Article Text

Download PDFPDF

Efficacy and safety of high-dose interleukin-2 treatment in patients with a history of brain metastases from renal cell carcinoma
  1. Ashwin Chandar1,
  2. Ann W Silk2,
  3. Joseph I Clark3,
  4. Gregory A Daniels4,
  5. David F McDermott5,
  6. Michael Morse6,
  7. Michael KK Wong7,
  8. Mark Stein2,
  9. Janice Mehnert2,
  10. Shabbar Danish8,
  11. Sandra Aung9 and
  12. Howard L Kaufman2
  1. Aff1 grid.430387.b0000000419368796Rutgers-Robert Wood Johnson Medical School New Brunswick NH USA
  2. Aff2 grid.430387.b0000000419368796Cancer Institute of New JerseyRutgers-Robert Wood Johnson Medical School New Brunswick NJ USA
  3. Aff3 grid.411451.40000 0001 2215 0876Loyola University Medical CenterDivision of Hematology Oncology Maywood IL USA
  4. Aff4 grid.266100.30000000121074242Moores Cancer CenterUniversity of California San Diego La Jolla CA USA
  5. Aff5 grid.239395.70000000090118547The Cytokine Working Group; Division of Hematology/OncologyBeth Israel Deaconess Medical Center Boston MA USA
  6. Aff6 grid.414179.e0000 0001 2232 0951Duke Cancer Center Durham NC USA
  7. Aff7 grid.42505.360000000121566853University of Southern California, Los Angeles Los Angeles CA USA
  8. Aff8 grid.430387.b0000000419368796Department of NeurosurgeryRutgers-Robert Wood Johnson Medical School New Brunswick NJ USA
  9. Aff9 grid.437284.ePrometheus Laboratories Inc. San Diego CA USA

Statistics from

Request Permissions

If you wish to reuse any or all of this article please use the link below which will take you to the Copyright Clearance Center’s RightsLink service. You will be able to get a quick price and instant permission to reuse the content in many different ways.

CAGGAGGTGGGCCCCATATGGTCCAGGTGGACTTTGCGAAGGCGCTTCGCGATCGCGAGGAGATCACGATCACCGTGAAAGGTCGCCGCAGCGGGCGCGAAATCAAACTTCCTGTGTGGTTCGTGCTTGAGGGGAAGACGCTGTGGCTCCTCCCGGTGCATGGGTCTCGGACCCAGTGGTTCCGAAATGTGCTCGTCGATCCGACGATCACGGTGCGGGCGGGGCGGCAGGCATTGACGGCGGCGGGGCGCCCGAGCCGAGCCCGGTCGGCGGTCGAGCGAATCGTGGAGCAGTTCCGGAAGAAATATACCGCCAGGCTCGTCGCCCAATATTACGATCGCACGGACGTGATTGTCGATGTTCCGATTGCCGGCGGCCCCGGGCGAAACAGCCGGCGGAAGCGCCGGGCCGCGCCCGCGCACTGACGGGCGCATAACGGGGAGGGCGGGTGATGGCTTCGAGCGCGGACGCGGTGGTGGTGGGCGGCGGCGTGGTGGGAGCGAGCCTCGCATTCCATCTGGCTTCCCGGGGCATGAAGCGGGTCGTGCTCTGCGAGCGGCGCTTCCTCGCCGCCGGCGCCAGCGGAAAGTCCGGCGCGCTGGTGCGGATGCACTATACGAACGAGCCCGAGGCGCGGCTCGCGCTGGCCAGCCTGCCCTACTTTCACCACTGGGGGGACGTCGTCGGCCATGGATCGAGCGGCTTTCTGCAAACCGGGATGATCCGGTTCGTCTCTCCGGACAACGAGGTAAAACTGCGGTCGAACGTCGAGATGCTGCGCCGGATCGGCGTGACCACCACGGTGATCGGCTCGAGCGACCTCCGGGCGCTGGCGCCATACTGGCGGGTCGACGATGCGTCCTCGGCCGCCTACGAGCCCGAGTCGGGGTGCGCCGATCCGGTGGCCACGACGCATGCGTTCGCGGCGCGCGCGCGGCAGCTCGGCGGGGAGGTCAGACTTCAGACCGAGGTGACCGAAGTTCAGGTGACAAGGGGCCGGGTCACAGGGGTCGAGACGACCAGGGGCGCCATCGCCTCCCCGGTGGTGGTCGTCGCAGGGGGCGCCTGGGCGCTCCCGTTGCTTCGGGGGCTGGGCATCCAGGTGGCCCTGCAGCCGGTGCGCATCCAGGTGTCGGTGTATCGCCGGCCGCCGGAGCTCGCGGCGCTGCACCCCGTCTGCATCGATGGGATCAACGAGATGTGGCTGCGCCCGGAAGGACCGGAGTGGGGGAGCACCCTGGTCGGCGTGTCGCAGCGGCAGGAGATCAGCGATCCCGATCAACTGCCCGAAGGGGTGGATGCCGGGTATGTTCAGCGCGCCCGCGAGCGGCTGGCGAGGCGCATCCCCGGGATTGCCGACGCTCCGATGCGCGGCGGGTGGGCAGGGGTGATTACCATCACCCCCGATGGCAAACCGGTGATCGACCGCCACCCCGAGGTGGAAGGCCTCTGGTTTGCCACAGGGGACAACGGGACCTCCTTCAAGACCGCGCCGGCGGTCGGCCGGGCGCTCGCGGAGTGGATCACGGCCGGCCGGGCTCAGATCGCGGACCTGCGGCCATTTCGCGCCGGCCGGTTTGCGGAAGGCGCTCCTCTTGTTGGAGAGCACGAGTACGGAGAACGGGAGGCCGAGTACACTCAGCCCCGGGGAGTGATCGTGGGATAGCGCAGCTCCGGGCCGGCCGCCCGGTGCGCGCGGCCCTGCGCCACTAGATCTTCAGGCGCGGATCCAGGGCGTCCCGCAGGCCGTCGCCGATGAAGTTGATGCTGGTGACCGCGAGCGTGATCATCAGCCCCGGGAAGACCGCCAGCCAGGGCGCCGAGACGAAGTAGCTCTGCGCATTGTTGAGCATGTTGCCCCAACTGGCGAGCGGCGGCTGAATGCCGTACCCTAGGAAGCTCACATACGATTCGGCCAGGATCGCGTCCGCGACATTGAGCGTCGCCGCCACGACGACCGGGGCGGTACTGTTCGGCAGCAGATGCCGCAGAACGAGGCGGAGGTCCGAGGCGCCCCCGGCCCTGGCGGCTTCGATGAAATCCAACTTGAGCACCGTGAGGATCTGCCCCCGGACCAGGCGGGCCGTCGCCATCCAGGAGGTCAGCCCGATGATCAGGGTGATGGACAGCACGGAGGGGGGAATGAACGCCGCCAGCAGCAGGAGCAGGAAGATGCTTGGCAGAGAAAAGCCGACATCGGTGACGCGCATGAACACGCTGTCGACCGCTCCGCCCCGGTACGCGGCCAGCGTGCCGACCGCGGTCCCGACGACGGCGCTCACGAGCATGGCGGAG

Meeting abstracts


The efficacy and safety of high dose IL-2 therapy in patients with brain metastases due to renal cell carcinoma is not well characterized.


Data were prospectively collected in a registry of 371 patients with RCC receiving high-dose IL-2, including 18 patients with a history of brain metastases who had undergone treatment for the brain metastases with radiation therapy or surgery. The median interval between the diagnosis of brain metastases and the start of IL-2 therapy was 7.0 months (range 1-116 months). Median overall survival in patients with brain metastases was 15.3 (95% CI 8.0 to not evaluable) months, as compared to 48.0 (95% CI 39.2 to 61.5) months in RCC patients without any history of brain metastases.


The response to IL-2 in the extra-cranial disease was assessed. In patients with brain metastases, 0/18 (0%) had a complete response, 1/18 (5.6%) had a partial response, and 4/18 (22.2%) had stable disease, whereas in patients without brain metastases, 15/353 (4.5%) achieved a complete response, 45/353 (13.4%) achieved a partial response, and 117/353 (34.8%) had stable disease. During the first course of IL-2, neurologic adverse events were reported in 6 subjects (2 events of confusion, 2 events of mental fatigue, 1 event of rigors, and 1 event of anxiety), but no seizures or intracranial hemorrhages were reported.


While the efficacy of IL-2 in this population is limited, the neurologic adverse event rate is acceptably low; in carefully selected patients with brain metastases, IL-2 may be considered as a therapeutic option but response rates may be lower than in patients without CNS disease based on this limited cohort analysis.